The decay of Ca: Sensitive test of isospin symmetry-breaking corrections from mirror superallowed transitions
We report the first branching-ratio measurement of the superallowed -transition from Ca. The result, 0.7728(16), leads to an value of 3062.3(68)s with a relative precision of 0.2%. This makes possible a high-precision comparison of the values for the mirror superallowed transitions, Ca K and K Ar, which sensitively tests the isospin symmetry-breaking corrections required to extract , the up-down quark-mixing element of the Cabibbo-Kobayashi-Maskawa (CKM) matrix, from superallowed decay. The result supports the corrections currently used, and points the way to even tighter constraints on CKM unitarity.
pacs:23.40.Bw, 27.30.+t, 12.15.Hh
Superallowed decay is the experimental source of the most precise value for , the up-down quark-mixing element of the Cabibbo-Kobayashi-Maskawa (CKM) matrix. According to the standard model, this matrix should be unitary, and currently the most exacting test of that expectation is the top-row sum, ++, which equals 1.00008(56) with the most recent data being used Ha13 (). Thus, unitarity is satisfied with a small enough uncertainty (0.06%) to place meaningful constraints on some proposed extensions to the standard model To10a (). Any reduction in this uncertainty would tighten those constraints.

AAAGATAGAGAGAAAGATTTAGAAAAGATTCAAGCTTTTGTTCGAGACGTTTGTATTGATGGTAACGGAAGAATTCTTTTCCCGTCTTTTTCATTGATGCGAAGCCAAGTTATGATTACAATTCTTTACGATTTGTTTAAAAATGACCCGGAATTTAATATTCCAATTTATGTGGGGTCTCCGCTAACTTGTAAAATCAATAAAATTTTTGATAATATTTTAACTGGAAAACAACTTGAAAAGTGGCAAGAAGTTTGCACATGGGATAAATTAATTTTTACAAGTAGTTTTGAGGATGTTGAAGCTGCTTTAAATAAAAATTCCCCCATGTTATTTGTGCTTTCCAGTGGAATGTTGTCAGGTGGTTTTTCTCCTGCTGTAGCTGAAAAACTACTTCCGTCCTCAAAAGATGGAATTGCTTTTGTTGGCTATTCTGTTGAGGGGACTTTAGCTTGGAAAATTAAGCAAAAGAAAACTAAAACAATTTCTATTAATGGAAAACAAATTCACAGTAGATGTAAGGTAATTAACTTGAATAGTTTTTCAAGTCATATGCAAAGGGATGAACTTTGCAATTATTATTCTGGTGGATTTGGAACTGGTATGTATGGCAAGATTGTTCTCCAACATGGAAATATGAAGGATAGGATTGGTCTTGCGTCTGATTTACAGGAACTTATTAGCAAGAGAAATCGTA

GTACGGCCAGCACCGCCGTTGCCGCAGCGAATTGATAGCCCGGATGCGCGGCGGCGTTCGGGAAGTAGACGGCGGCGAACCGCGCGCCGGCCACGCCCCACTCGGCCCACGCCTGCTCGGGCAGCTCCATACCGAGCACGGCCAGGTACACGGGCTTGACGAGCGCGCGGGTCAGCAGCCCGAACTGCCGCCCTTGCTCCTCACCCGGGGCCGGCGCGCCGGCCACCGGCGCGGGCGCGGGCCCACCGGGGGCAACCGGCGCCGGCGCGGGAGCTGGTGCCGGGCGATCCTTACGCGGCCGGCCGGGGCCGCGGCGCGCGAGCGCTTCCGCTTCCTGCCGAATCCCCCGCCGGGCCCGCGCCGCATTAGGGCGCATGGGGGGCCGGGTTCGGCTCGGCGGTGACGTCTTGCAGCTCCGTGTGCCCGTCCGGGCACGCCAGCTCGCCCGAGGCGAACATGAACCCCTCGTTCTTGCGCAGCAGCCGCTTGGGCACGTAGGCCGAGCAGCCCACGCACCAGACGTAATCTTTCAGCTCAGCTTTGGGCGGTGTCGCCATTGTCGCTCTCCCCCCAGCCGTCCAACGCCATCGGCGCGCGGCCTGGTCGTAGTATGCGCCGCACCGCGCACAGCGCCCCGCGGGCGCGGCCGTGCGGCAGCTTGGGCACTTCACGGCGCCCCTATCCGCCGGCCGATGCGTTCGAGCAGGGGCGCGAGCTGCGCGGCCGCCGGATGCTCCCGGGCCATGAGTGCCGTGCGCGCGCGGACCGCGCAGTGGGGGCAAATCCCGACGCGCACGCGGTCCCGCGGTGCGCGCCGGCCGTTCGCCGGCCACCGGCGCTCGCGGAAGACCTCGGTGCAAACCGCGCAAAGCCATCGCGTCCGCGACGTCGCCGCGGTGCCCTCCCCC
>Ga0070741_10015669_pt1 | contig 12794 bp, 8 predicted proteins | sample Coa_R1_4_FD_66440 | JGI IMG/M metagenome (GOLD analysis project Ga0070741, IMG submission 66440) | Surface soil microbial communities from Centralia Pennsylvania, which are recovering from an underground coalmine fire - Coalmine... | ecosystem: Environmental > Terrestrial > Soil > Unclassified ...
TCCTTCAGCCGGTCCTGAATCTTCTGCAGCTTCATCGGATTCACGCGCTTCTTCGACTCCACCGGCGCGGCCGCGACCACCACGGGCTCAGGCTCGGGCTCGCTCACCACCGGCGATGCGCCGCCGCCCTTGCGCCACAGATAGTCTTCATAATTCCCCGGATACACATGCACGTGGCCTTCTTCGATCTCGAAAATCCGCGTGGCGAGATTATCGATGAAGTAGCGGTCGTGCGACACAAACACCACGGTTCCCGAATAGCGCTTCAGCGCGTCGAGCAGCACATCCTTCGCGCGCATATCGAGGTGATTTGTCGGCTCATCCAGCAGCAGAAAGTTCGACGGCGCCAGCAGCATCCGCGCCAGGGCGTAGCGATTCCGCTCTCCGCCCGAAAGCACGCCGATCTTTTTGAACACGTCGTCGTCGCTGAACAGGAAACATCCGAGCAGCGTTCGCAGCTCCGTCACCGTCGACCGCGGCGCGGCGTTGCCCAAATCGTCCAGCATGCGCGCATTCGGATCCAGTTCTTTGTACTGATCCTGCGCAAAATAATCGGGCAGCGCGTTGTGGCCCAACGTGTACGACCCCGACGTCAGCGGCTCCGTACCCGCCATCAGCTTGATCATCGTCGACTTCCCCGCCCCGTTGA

We have measured for the first time precise branching ratios for the decay of Ca (see Fig. 1), which includes a superallowed branch not previously characterized. With the corresponding value Er11 () and half-life Bl10 (); Pa11 () already known, the transition’s value can now be determined to 0.2%. This is the first addition to the set of well known superallowed transitions Ha09 () in nearly a decade and, being from a = parent nucleus, it provides the opportunity to make a high-precision comparison of the values from a pair of mirror superallowed decays, Ca K and K Ar. The ratio of mirror values is very sensitive to the model used to calculate the small isospin symmetry-breaking corrections that are required to extract from the data. Since the uncertainty in these corrections contributes significantly to the uncertainty both on and on the unitarity sum, experimental constraints imposed by mirror -value ratios can serve to reduce those uncertainties.
Because decay between = 1 analog states depends exclusively on the vector part of the weak interaction, conservation of the vector current (CVC) requires the experimental values to be related to a fundamental constant, the vector coupling constant , which is the same for all such transitions. In practice, the expression for includes several small (1%) correction terms. It is convenient to combine some of these terms with the value and define a “corrected” value Ha09 () as follows: